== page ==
Rarely does one find a classroom in Indian private schools these days without an interactive whiteboard (IWB)! Even cash-strapped schools that can barely pay its teachers a decent salary have IWBs installed at least in a few classrooms. People go to the extend of calling these curious devices the most revolutionary piece of technology to reach schools after the good old blackboard found its way into the classrooms back in the 1800s.
The last three years were phenomenal for people who sell IWBs in India, with schools scrambling to buy these devices so that they can show parents they are as contemporary as their counterparts in the neighborhood. According to a report by Futuresource Consulting, in the first quarter of 2013 alone, the sale of IWBs and flat panel displays for the education sector went up by 50% in India. However, if one takes a closer look, the IWB revolution that is taking place in India has failed to deliver on its promise of dramatically improving how children learn.
Most schools that have IWBs installed in the classrooms already know it is not working! However, they still do not seem to be able to put a finger on what exactly is not working. During the early part of August 2013, 25 private schools in Bangalore decided to go to the consumer court against a leading IWB seller for “allegedly not providing timely technical, resource, and maintenance support.” The problem is actually deeper than that! Even if ‘technical, resource, and maintenance support’ were given, can IWBs fundamentally change how learning takes place? IWBs have not been able to change a thing about learning yet, with or without the said support! At its best, IWBs have effectively replaced the blackboard and saved many a teacher from allergic reactions to chalk dust.
To understand the problem with IWBs in our classrooms, one needs to look at how teachers actually use these devices at present. Most teachers use traditional methods to teach concepts for the first twenty to thirty minutes of a lesson and then play digital media relevant to the concept on an IWB towards the end. Children usually sit and watch a video or presentation, passively. Many teachers use digital resources during the lesson too.
However, they blend it with their good old lecture, pausing the video or presentation often to explain what is happening, again to a class that is listening quite passively. Children are asked to do nothing to actively process the information that they receive. Some of the teachers use the digital board to write as they teach, instead of writing on the green board attached to the IWBs. Certain teachers call a random child or two to the board to answer a question or solve a problem, while the rest of the class sits doing nothing. Neither are the digital resources made available along with IWBs nor are the interactive element of the board used effectively to encourage children to think, discuss, and collaborate to learn.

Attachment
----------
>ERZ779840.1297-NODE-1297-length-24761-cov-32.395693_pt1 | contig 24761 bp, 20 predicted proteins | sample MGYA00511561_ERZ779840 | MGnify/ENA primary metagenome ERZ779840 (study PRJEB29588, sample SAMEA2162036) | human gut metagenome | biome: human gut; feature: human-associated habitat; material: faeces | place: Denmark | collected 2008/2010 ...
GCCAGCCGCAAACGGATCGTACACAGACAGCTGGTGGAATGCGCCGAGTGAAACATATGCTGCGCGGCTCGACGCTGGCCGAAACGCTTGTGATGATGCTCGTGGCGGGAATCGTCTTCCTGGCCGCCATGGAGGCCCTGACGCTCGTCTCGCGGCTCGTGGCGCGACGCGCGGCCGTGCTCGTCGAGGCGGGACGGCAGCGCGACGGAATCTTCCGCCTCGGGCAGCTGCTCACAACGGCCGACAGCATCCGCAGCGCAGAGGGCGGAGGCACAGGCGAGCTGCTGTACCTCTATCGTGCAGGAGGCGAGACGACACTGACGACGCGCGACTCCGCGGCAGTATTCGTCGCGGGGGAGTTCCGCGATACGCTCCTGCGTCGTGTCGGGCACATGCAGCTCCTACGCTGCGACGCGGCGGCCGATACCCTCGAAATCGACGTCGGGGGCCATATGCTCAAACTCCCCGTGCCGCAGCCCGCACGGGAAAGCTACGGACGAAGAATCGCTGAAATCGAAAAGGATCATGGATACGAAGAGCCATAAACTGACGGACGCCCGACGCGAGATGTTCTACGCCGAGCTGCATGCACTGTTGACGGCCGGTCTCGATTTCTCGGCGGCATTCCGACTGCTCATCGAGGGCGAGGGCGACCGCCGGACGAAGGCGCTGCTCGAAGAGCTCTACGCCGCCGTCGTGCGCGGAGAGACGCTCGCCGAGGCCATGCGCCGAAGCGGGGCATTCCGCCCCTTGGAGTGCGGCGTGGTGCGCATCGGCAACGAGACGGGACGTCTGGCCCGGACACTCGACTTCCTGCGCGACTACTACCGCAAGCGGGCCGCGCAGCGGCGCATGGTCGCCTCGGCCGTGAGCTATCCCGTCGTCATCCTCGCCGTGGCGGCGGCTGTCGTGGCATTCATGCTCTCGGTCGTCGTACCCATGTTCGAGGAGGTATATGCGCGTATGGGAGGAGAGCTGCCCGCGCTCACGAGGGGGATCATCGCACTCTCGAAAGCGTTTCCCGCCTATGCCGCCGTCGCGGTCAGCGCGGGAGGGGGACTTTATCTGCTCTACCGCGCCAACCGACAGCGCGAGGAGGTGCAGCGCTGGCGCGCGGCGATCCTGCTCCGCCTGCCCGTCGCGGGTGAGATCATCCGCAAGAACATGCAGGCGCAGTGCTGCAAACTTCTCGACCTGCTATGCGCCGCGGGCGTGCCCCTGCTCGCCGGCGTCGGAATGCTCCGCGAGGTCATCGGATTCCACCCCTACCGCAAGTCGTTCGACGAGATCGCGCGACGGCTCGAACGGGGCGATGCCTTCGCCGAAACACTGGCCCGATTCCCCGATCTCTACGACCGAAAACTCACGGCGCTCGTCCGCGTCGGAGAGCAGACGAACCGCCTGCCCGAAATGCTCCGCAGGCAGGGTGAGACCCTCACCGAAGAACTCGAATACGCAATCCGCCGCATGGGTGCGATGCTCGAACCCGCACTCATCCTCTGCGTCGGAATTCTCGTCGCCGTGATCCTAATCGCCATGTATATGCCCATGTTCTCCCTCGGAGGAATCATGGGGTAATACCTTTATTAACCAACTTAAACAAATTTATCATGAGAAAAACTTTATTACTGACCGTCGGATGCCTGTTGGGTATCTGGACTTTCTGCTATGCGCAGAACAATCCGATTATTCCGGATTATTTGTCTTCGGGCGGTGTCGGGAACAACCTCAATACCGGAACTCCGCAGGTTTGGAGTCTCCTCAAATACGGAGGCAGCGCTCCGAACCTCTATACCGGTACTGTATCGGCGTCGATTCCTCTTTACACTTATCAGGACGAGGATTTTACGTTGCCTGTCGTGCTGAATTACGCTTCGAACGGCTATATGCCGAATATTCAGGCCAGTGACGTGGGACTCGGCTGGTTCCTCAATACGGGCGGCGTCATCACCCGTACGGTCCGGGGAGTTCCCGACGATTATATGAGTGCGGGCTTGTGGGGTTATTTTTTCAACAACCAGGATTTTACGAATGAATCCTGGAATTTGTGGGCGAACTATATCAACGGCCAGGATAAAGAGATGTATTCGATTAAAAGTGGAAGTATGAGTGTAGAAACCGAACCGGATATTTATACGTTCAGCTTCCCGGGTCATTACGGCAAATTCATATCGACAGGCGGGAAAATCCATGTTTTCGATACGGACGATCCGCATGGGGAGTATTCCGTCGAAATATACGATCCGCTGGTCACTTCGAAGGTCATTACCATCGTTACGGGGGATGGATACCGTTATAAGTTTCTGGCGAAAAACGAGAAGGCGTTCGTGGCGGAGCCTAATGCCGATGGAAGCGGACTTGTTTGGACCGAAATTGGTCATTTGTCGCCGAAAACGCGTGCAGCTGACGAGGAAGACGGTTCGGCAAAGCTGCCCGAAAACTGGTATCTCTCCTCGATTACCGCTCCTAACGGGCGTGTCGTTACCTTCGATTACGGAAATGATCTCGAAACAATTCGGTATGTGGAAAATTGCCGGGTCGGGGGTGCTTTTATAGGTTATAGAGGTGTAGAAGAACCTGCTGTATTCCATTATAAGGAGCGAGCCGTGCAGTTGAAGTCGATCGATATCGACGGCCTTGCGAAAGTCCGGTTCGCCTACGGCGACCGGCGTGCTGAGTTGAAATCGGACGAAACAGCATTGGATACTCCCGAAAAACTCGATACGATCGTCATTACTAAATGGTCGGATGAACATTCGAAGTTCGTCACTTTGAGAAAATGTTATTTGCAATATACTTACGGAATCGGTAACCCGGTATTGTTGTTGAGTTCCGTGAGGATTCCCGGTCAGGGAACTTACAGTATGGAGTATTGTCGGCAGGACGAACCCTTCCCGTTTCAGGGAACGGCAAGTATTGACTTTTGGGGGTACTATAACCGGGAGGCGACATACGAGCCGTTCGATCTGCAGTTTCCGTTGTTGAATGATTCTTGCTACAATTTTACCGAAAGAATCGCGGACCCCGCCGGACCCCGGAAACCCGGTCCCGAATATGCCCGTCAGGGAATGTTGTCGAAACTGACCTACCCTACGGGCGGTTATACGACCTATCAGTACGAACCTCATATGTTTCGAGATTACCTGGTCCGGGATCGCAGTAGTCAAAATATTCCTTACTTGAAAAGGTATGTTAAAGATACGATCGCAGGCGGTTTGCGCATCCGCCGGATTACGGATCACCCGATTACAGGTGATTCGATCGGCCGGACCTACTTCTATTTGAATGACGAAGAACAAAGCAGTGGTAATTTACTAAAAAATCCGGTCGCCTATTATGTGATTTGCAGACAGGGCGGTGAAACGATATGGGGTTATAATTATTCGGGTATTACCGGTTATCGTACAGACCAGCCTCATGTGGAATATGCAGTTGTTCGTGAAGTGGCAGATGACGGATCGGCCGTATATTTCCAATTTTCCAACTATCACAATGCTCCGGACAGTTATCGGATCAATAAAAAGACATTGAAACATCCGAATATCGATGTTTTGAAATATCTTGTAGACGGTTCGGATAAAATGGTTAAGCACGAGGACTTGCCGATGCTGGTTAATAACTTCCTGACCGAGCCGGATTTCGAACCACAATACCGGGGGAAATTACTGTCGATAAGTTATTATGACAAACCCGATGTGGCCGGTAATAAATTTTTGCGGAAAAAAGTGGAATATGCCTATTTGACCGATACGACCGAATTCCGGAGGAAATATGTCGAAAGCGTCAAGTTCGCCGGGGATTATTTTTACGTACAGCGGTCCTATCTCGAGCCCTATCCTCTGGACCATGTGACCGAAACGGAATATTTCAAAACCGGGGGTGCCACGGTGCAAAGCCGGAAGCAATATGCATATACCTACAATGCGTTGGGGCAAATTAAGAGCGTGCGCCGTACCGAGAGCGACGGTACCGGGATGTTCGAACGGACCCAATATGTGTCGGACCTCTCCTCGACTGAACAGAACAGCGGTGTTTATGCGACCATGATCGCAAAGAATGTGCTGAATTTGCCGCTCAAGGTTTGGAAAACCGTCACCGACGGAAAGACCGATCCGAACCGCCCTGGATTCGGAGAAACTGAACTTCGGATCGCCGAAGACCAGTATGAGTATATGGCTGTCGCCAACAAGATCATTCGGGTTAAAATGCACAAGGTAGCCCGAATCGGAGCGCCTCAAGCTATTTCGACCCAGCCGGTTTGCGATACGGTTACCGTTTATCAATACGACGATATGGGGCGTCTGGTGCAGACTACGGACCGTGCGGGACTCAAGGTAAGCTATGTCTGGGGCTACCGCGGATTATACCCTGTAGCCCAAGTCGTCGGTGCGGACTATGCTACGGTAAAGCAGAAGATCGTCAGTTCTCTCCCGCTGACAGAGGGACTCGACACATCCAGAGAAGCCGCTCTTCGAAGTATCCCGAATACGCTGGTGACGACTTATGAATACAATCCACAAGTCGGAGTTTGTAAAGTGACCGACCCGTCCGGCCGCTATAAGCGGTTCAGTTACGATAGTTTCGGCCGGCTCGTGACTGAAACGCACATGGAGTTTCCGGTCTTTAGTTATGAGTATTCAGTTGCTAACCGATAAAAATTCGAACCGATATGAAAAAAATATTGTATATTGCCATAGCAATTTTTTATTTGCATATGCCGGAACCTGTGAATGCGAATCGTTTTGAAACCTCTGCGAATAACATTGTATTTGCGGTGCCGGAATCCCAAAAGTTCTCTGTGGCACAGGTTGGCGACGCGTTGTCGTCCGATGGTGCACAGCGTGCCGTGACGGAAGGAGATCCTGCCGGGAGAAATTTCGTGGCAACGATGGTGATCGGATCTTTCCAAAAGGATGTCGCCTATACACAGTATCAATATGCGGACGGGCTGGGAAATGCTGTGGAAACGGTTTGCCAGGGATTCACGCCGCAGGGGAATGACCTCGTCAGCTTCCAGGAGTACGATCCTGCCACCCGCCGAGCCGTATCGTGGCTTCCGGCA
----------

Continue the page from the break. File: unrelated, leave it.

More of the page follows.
National Curriculum Framework 2005 clearly states that it is “two-way interactivity rather than one-way reception that would make technology educational.” The use of education technology in classrooms becomes meaningful only when we allow children to collaborate with each other to create and communicate, and in the process learn. The way teachers currently use IWBs hampers this possibility, moving the focus of the classroom back to where the teacher stands and delivers a lecture instead of where the learners sit. Unless there are teachers who know how to use this device for active learning, enabling children to think, to talk, and ask questions, the scenario is not going to change any time soon.
Though many would like to believe otherwise, IWB is not a panacea for ineffective teaching. The mere presence of an IWB in the classroom is not going to make children learn magically. These are devices oversold on the promise of motivating students and making learning effective. However, there is nothing that an IWB can do for a classroom that a simple LCD projector and a computer with an internet connection cannot. And an LCD projector and a computer work out cheaper for schools than an IWB. Once the initial ‘WOW’ factor fades out, it is like any other teaching aid and does nothing on its own to motivate students. How it is used in the classroom to support learning depends on the teacher in the classroom. That was something most schools chose not to pay attention to as they clamor to get technology into the classroom heightened. In fact, they were misled into believing that IWBs were going to revolutionize learning, make the classrooms futuristic.
Bill Gates famously said, “Technology is just a tool. In terms of getting the kids working together and motivating them, the teacher is the most important.” And unless you support and train that teacher to teach better, to promote active and collaborative learning in the classroom, this revolution will remain what it is — a misguided revolution!
Note: This write-up was published in Deccan Herald Education Supplement in August 2013. Posting it online, as it was published only in the print version of the Deccan Herald.
The opinion is purely mine and does not represent that of any organization I work with.